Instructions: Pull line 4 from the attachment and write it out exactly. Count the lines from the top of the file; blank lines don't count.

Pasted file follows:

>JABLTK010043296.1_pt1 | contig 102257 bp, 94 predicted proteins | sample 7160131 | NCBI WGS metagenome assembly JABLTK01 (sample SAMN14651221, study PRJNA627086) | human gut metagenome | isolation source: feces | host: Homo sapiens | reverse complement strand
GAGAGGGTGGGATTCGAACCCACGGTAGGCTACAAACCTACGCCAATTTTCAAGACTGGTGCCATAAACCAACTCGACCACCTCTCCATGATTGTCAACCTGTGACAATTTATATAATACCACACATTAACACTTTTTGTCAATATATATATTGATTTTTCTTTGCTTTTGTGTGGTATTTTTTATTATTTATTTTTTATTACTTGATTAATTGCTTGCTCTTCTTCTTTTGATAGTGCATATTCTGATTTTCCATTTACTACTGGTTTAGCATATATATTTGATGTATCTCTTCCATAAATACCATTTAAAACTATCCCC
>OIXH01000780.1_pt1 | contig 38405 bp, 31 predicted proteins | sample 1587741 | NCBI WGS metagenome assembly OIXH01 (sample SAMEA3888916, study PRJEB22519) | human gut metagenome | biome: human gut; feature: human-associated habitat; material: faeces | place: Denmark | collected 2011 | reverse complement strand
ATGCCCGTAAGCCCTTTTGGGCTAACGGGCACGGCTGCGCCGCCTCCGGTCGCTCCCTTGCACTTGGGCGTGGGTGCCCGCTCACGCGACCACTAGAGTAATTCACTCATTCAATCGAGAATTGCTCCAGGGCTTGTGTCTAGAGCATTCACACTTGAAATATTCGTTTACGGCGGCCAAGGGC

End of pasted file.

ATGCCCGTAAGCCCTTTTGGGCTAACGGGCACGGCTGCGCCGCCTCCGGTCGCTCCCTTGCACTTGGGCGTGGGTGCCCGCTCACGCGACCACTAGAGTAATTCACTCATTCAATCGAGAATTGCTCCAGGGCTTGTGTCTAGAGCATTCACACTTGAAATATTCGTTTACGGCGGCCAAGGGC